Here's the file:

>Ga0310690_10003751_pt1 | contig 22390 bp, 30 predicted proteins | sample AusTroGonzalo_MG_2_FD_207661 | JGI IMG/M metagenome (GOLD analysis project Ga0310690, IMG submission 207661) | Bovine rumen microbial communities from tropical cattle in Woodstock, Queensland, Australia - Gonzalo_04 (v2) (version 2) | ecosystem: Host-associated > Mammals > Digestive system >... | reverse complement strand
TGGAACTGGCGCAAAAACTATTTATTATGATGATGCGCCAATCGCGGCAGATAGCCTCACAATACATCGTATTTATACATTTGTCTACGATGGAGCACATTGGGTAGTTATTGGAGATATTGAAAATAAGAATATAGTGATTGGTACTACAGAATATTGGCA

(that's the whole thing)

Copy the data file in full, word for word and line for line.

>Ga0310690_10003751_pt1 | contig 22390 bp, 30 predicted proteins | sample AusTroGonzalo_MG_2_FD_207661 | JGI IMG/M metagenome (GOLD analysis project Ga0310690, IMG submission 207661) | Bovine rumen microbial communities from tropical cattle in Woodstock, Queensland, Australia - Gonzalo_04 (v2) (version 2) | ecosystem: Host-associated > Mammals > Digestive system >... | reverse complement strand
TGGAACTGGCGCAAAAACTATTTATTATGATGATGCGCCAATCGCGGCAGATAGCCTCACAATACATCGTATTTATACATTTGTCTACGATGGAGCACATTGGGTAGTTATTGGAGATATTGAAAATAAGAATATAGTGATTGGTACTACAGAATATTGGCA